The second one is very interesting.  It doesn’t mention a dollar amount and in fact appears to be some kind of warning.  Here’s the message:

Mr.Ibrahim Lamode <>
19:56 (19 hours ago)
to undisclosed recipients

THE Economic And Financial Crime Commission (EFCC)
15A Awolowo Road
Ikoyi, Lagos
Lagos Nigeria,

From:Mr.Ibrahim Lamode,the chairman of The Economic And Financial
Crime Commission

Your Kind Attention needed:

This is to officially inform you, that it has come to our notice with the help of our Intelligence Monitoring Network System that you are having an illegal Transaction with some Impostors claiming to be official representatives locally and internationally.

Without taking much of your time, my name is Mr.Ibrahim Lamode , the chairman of the Economic And Financial Crime Commission (EFCC) of the Federal Republic of Nigeria.

During our Investigation, we noticed that the reason why you have not received your payment is because you have not fulfilled your Financial Obligation given to you in respect of your
Contract/Inheritance/ compensation Payment.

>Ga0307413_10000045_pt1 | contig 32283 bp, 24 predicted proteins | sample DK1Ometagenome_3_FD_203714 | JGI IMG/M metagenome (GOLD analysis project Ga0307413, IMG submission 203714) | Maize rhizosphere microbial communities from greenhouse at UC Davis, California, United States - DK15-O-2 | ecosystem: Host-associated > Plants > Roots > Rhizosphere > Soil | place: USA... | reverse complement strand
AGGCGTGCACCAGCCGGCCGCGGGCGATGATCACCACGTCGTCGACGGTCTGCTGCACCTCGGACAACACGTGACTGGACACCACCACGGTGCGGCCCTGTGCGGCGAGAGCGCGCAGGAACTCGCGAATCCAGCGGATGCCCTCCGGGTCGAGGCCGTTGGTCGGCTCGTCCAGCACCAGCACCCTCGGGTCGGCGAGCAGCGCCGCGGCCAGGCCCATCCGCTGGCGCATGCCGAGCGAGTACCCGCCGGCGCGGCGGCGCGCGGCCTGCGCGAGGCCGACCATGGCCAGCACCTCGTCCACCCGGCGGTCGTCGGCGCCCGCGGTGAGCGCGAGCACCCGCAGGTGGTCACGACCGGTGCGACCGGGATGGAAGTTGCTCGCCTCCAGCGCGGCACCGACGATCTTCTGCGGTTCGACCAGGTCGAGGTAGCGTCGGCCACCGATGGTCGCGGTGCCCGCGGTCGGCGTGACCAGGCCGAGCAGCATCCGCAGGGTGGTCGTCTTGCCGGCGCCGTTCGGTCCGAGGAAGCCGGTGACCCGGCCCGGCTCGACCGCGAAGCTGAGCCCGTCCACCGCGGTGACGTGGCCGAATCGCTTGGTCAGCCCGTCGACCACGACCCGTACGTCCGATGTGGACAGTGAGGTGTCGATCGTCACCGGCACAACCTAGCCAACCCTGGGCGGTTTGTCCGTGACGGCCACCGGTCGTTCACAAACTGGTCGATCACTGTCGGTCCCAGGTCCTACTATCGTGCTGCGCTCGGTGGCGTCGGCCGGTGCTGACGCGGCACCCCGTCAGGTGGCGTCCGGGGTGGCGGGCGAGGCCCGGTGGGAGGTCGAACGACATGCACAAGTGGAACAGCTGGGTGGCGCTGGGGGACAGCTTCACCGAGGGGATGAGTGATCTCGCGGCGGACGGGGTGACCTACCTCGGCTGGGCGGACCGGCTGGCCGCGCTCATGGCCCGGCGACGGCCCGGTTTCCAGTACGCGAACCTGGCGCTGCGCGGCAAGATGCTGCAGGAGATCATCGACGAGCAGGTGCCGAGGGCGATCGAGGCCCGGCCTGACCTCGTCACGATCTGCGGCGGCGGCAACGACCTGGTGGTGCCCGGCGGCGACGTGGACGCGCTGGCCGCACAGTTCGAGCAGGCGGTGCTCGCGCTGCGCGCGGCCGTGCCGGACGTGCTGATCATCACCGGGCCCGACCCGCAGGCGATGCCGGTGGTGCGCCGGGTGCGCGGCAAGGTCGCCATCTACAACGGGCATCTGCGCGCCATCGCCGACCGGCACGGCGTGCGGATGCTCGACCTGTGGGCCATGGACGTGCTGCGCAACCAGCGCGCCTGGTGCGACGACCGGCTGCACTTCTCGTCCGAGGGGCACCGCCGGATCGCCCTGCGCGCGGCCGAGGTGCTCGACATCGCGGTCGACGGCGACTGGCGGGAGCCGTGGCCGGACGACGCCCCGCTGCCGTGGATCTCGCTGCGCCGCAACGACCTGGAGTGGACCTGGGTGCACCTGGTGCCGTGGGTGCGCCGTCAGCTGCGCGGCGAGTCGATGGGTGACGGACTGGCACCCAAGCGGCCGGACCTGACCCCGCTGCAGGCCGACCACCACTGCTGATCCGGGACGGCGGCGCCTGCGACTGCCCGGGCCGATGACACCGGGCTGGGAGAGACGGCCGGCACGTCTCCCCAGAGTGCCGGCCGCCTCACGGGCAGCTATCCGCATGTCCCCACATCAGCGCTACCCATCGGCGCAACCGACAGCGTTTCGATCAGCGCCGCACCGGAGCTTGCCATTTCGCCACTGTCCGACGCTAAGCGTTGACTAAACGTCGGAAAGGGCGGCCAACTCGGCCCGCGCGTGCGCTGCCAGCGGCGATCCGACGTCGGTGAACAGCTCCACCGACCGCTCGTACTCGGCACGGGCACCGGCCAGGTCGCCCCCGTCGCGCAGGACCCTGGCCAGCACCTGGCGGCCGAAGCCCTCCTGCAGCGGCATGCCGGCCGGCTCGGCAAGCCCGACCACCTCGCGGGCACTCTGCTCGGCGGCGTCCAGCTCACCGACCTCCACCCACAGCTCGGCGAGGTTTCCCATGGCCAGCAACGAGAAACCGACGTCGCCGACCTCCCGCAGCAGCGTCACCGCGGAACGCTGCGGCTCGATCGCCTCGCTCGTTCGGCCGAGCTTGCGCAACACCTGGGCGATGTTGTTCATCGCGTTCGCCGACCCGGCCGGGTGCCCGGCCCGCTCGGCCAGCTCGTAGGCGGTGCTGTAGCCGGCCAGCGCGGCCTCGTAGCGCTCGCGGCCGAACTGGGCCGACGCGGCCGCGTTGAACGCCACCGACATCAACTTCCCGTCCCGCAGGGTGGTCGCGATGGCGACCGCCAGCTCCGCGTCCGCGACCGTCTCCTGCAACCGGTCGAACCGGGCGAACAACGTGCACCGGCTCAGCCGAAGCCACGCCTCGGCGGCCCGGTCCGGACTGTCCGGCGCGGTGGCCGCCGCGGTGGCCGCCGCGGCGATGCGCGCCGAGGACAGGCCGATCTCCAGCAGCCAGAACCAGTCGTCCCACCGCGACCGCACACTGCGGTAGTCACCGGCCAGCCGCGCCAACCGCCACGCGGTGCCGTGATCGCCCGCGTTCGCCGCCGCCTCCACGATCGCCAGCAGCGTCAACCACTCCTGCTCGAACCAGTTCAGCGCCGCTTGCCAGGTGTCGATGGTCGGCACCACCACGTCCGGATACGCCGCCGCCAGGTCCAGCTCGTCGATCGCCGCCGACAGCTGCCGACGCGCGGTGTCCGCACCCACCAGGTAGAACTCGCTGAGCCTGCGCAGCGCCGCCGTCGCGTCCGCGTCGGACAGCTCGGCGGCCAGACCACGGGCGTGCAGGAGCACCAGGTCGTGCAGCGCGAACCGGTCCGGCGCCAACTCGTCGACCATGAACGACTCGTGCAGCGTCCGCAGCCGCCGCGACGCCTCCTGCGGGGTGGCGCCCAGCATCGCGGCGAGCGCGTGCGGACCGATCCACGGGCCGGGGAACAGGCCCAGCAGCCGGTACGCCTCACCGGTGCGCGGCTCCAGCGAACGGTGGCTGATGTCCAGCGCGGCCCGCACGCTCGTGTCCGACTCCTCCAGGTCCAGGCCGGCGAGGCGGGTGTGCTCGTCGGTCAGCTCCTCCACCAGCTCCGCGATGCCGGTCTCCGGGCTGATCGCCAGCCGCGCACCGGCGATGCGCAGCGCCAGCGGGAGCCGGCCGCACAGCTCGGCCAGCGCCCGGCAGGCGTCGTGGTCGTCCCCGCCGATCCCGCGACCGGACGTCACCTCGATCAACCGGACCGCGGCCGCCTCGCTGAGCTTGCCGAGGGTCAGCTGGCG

Therefore we have contacted the Economic And Financial Crime Commission (EFCC) on your behalf, in other to avoid any further complication or deviation of your funds; you are advice to stop all
further contact with this shameless people who are trying to rip out money from you and damage the good name of our country.

Since we the Economic And Financial Crime Commission is fully involved in this transaction, you are assured that this 100% risk free it is our duty to protect the American Citizens and other countries too from being rip off their hard earn money.

You are advice to contact the fadral ministry of fanice (FMF) stating your Contract/Inheritance/ compensation Funds value to them via email, to enable them with the remittance of your funds according to the way you want them to pay you.